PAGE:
March 1, 2007
Blumenthal addresses wide variety of issues at staff Brown Bag
Acting Chancellor George Blumenthal took questions on town/gown relations, e-mail troubles, and wages for the lowest paid workers during the Winter Quarter Staff Brown Bag held by the Staff Advisory Board Feb. 27.
|Listen to a webcast of Acting Chancellor Blumenthal's talk at the Staff Advisory Board web site.
In opening remarks Blumenthal talked about the growing use of commute alternatives, staff advisers to the UC Board of Regents, retirement fund contributions and diversity efforts systemwide.
An external review of the campus e-mail system is under way, Blumenthal said, in response to questions about e-mail outages, including one last month lasting 24 hours. A report is expected within two or three months. Further, Larry Merkley, vice provost for information technology, has proposed a staff forum to discuss workplace technology issues.
Blumenthal said employee contributions to the retirement system are still inevitable but may be a year away. An earlier prediction that they would have to begin in July 2007 has been affected by Gov. Arnold Schwarzenegger not including money in the state budget for the UC system to contribute its share. Blumenthal said he thought “it would be extremely unfair to expect the employees to contribute if the employer is not.”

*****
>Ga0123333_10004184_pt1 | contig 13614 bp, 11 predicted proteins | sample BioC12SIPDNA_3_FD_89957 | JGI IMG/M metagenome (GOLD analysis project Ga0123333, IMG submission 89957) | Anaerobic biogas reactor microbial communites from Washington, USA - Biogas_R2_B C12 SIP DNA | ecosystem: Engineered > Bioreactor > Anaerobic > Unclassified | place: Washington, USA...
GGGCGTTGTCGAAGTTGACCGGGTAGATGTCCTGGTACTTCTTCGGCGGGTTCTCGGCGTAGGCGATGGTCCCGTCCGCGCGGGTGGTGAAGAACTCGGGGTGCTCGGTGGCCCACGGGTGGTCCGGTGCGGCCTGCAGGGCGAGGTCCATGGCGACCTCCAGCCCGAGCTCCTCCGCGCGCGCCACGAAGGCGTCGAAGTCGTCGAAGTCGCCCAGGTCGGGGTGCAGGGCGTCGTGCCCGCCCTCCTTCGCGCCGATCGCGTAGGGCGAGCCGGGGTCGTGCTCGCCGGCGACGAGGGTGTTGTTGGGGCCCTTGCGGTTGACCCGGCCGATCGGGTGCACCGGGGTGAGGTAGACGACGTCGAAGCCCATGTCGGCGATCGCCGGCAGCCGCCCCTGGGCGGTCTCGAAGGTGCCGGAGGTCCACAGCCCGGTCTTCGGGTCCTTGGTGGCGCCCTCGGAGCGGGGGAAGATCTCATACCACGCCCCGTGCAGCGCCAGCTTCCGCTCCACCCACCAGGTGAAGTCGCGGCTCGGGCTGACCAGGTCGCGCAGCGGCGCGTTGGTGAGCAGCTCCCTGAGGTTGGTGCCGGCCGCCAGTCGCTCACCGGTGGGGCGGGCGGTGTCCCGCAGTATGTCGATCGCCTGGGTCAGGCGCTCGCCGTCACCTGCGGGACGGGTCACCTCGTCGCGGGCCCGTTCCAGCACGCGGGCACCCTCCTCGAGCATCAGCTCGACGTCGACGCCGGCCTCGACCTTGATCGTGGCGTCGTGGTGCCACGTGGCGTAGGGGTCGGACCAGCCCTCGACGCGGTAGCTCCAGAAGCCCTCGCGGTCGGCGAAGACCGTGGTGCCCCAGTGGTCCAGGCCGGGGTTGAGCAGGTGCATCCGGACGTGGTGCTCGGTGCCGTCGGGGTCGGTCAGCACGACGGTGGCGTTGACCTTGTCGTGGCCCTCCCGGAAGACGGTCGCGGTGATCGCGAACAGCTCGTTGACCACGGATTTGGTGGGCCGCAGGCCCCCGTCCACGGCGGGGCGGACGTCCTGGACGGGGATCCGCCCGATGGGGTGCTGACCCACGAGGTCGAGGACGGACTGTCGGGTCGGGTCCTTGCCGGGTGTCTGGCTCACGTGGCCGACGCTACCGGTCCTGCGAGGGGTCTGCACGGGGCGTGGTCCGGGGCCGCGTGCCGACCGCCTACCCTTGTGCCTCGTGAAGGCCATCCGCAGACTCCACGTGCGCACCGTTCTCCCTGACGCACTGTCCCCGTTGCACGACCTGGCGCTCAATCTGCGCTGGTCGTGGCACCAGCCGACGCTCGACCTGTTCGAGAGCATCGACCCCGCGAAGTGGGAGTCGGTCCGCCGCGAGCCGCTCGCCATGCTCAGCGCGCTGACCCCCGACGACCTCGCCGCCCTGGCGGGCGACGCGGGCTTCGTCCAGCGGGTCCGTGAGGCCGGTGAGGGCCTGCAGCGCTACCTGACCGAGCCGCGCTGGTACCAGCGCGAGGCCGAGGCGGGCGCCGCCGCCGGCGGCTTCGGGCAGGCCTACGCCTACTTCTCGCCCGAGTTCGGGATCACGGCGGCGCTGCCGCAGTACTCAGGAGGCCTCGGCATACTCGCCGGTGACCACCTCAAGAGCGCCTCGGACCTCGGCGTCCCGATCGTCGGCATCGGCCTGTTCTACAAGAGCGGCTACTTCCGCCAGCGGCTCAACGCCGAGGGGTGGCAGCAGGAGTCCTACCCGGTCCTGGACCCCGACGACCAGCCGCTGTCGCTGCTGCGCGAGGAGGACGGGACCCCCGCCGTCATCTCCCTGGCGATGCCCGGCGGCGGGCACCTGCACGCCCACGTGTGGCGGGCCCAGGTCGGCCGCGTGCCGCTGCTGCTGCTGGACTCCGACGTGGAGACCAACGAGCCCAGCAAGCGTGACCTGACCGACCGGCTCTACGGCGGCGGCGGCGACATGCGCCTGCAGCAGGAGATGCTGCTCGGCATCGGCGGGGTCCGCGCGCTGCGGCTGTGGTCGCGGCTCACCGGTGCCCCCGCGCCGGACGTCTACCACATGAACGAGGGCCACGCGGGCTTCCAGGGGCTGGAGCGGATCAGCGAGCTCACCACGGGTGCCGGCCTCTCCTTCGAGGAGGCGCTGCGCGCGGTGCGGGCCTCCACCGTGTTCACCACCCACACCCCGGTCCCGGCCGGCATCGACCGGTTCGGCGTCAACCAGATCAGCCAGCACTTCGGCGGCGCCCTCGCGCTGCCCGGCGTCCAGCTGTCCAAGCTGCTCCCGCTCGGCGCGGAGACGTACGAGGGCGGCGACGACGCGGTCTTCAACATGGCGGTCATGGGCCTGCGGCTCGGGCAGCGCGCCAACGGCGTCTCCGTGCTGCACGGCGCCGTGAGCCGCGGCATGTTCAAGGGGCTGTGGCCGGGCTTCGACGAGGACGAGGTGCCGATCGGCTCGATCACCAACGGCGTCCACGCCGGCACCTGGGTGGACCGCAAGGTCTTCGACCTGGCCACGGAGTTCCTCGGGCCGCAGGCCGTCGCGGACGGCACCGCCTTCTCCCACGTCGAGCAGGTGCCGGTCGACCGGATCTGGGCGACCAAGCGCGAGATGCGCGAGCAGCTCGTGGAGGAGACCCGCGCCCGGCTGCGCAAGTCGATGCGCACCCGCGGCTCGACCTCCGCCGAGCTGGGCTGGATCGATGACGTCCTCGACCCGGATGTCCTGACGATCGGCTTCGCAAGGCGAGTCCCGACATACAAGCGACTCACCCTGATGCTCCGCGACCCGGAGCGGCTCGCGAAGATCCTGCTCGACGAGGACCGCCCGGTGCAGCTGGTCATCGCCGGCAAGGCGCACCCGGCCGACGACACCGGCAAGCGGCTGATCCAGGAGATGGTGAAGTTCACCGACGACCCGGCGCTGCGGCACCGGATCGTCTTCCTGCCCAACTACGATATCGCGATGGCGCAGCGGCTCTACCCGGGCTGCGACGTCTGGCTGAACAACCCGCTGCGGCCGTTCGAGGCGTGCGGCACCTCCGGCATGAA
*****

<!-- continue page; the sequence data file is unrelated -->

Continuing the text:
On wages for low-paid workers, Blumenthal said money has been identified to boost wages locally and negotiations are under way at the UC Office of the President with unions representing the workers. Once that is settled, workers could receive a UC increase and a UCSC increase, he said.
He also told the approximately 200 staff members who gathered for the brown bag that he wants to see a UCSC staff member as staff adviser to the UC Regents. The Regents decided to make the staff position on the board permanent after a two-year temporary experiment. A UCSC staff member “would bring a different perspective to the board,” he said. “Santa Cruz should rule at the Board of Regents.”
In his opening remarks, Blumenthal thanked staff members who get to work using alternate means of transportation. The number of car trips to campus has dropped to levels not seen since fall of 1999, he said. Figures from Transportation and Parking Services show that on a typical workday more than 630 people carpool, 400 ride Metro, about 220 use one of 20 vanpools the university offers and an unknown number ride bikes--some using the bike shuttle--or walk. A new Monterey-area vanpool has begun.
“The number of trips is down 3,000 even though the campus has grown,’’ Blumenthal said.
On the subject of town/gown relations, Blumenthal described his meetings with neighborhood groups, often focused on the subject of parties. “One hears a slightly different perspective when you hear it from neighbors than from politicians,’’ he said. He also described a recent Friday night “ride-along” in a Santa Cruz Police Department patrol car with Santa Cruz Mayor Emily Reilly to see the late-night party scene first hand.
He said the campus and city are working together on a number of issues including locating space for business incubators that could leverage university research and boost the local economy.